In their book "Metaphors We Live By," George Lakoff and Mark Johnson explore the importance of what they call "conceptual metaphors." Metaphors are often employed to understand more complex and abstract concepts in simpler, more concrete terms. Take the expression “She demolished his argument.” Perhaps not even consciously, this expression sees invalidating someone’s argument in overtly destructive terms that sounds more like a war than a friendly debate. This argument-as-war metaphor ends up not only shaping our language in the way we view argument--as a battle to be won--but also in how we engage in argument. Argument can be seen in other ways than a battle, but to understand it in those terms, we would need to develop different conceptual metaphors to do so. The purpose of this talk would be to explore how different figures of speech infiltrate and “contaminate” how we think. (As atheists, we may still be prisoners of a language created in a theist context--similar to how we still speak of sun"rise" even though we know, intellectually, the earth is what is spinning, relative to the sun.)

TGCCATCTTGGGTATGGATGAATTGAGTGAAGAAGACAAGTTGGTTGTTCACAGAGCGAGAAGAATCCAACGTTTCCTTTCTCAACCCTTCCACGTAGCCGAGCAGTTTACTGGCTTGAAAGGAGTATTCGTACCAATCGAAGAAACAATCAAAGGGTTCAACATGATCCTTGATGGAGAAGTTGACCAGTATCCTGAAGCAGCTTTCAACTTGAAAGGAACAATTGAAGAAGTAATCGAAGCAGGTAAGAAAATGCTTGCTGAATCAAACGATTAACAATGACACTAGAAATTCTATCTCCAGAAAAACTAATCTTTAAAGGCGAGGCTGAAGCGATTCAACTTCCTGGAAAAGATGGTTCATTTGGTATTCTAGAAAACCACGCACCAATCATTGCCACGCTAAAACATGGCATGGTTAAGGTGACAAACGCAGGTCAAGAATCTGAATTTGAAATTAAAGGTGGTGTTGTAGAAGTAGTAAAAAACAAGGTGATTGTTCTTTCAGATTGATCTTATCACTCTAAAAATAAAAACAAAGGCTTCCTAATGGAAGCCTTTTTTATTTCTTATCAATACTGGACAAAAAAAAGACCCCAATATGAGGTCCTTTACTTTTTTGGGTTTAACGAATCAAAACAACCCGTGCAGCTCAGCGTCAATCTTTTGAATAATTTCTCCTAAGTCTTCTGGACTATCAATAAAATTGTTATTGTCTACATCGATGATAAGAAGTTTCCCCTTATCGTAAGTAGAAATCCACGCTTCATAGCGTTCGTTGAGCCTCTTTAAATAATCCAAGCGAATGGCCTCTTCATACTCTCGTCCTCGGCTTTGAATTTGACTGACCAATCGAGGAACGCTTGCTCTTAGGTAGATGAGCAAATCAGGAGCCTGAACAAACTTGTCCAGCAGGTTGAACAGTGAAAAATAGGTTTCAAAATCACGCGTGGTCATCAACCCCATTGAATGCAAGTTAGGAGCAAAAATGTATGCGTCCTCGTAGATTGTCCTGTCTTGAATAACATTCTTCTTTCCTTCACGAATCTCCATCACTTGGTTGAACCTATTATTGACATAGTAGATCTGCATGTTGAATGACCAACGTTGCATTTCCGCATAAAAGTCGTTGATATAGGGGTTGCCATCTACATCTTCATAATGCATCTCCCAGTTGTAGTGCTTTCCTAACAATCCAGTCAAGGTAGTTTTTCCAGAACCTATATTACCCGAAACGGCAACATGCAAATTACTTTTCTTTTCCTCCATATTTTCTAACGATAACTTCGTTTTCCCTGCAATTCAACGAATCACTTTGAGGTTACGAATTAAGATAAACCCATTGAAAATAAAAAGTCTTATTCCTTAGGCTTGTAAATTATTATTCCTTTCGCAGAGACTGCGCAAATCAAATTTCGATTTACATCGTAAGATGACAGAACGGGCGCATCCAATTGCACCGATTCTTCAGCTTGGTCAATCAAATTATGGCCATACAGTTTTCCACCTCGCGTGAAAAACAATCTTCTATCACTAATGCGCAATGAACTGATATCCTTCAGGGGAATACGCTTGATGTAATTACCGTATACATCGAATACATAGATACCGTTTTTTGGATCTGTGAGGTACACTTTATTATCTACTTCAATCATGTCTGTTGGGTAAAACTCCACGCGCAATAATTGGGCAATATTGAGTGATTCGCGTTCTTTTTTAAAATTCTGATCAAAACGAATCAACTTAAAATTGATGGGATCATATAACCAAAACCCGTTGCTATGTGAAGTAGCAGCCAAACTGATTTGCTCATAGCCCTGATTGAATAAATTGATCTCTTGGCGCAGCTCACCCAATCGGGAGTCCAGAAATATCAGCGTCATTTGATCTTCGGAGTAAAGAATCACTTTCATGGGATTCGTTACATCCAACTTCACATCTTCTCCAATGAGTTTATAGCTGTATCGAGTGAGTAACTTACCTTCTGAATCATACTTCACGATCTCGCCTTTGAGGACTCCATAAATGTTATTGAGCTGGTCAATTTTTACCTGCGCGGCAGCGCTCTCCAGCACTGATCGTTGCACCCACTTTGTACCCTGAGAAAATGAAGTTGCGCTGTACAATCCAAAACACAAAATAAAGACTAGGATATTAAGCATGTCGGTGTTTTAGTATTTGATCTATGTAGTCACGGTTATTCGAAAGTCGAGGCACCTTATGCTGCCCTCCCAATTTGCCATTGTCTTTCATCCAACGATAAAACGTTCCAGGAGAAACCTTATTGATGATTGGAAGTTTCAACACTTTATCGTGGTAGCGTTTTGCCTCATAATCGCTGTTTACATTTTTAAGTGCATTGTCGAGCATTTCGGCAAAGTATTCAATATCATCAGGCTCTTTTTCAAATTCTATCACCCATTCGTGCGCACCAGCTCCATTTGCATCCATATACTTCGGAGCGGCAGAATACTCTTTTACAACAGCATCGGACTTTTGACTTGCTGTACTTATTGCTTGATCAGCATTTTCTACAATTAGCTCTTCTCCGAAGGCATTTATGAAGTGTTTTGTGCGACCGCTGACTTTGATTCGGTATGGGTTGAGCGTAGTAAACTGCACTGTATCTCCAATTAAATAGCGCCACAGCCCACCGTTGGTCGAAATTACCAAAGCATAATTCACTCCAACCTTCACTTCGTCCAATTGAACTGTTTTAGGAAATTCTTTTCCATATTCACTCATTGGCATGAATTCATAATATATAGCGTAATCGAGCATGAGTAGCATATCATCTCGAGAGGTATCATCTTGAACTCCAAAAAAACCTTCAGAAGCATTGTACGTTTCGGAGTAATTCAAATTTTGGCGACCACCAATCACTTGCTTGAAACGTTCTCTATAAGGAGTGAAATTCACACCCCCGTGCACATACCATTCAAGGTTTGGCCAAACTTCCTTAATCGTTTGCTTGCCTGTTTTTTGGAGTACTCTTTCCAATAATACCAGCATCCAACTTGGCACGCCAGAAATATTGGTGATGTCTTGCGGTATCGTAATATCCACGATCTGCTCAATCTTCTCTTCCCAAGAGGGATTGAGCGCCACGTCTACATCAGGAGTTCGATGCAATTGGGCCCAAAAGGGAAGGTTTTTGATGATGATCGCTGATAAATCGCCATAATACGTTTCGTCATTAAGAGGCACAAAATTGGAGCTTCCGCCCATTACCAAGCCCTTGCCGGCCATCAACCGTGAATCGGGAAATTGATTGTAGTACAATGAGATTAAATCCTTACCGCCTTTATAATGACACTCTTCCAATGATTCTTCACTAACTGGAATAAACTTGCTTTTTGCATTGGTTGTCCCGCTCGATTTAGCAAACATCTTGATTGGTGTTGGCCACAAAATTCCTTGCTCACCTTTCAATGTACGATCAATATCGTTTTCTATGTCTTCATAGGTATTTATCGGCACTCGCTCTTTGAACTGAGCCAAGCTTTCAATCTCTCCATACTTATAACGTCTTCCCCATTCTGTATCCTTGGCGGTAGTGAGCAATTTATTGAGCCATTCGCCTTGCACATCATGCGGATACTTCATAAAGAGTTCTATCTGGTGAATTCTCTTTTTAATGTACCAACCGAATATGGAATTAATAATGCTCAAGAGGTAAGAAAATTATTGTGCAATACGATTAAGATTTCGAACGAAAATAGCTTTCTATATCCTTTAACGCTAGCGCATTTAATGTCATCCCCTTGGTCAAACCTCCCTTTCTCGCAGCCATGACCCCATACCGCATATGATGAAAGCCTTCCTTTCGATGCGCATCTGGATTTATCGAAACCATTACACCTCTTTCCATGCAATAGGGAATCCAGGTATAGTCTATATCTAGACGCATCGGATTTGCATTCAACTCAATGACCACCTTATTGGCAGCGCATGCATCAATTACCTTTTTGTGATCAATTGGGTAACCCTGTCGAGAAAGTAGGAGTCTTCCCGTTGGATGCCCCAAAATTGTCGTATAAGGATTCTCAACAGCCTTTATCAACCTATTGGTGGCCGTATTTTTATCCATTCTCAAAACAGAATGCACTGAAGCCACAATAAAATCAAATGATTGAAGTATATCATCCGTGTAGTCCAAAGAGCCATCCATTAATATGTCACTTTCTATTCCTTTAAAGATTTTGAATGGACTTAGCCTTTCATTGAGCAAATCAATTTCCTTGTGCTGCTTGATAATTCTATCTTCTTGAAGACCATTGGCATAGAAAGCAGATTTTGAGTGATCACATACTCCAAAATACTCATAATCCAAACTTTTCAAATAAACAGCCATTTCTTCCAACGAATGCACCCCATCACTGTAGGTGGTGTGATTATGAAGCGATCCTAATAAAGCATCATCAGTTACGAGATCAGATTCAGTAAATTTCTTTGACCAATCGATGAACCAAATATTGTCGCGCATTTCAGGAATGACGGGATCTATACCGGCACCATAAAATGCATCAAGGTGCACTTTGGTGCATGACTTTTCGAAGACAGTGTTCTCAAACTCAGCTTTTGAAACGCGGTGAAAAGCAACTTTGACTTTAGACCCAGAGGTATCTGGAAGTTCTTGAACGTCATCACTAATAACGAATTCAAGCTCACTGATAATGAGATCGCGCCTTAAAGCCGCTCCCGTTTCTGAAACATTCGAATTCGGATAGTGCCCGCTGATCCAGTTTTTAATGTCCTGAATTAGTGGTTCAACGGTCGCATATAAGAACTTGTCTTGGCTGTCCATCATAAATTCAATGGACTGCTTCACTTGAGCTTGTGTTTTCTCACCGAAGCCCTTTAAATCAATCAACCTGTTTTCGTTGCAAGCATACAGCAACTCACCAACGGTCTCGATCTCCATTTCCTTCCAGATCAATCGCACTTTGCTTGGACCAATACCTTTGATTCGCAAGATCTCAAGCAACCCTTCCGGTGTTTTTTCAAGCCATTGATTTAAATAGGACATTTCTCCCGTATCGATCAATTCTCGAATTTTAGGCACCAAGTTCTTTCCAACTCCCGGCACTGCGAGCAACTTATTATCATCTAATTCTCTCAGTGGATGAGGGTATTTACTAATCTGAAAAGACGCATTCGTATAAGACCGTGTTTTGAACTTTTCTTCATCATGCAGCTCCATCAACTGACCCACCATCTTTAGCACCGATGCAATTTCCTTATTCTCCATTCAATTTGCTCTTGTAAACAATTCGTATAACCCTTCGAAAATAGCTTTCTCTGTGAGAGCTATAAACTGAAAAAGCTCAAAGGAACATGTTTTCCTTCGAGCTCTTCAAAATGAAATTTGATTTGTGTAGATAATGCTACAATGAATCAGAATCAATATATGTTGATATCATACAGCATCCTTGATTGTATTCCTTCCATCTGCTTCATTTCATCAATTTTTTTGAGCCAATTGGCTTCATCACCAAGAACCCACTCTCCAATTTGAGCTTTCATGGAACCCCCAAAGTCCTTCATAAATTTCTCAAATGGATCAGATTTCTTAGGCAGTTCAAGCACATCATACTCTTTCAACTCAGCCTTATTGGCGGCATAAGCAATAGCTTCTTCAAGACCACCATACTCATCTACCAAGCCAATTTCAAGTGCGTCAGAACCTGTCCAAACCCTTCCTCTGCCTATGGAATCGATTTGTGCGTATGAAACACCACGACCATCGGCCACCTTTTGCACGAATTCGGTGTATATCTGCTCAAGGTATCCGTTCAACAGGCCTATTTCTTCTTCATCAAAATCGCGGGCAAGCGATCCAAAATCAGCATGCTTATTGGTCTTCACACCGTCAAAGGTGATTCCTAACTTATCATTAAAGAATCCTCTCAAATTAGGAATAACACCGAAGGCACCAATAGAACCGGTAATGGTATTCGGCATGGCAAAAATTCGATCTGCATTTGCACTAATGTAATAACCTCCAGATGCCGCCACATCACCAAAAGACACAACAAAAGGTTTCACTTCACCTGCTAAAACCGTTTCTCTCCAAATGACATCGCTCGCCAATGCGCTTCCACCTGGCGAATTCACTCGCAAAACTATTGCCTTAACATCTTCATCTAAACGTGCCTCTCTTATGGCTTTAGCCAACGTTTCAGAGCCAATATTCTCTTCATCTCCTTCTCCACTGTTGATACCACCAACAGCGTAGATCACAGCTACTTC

For anyone who wants to learn more about this topic, here is a list of resources:
After the talk, we'll have a group discussion to explore the ideas presented, and to share related thoughts, resources, and personal experiences.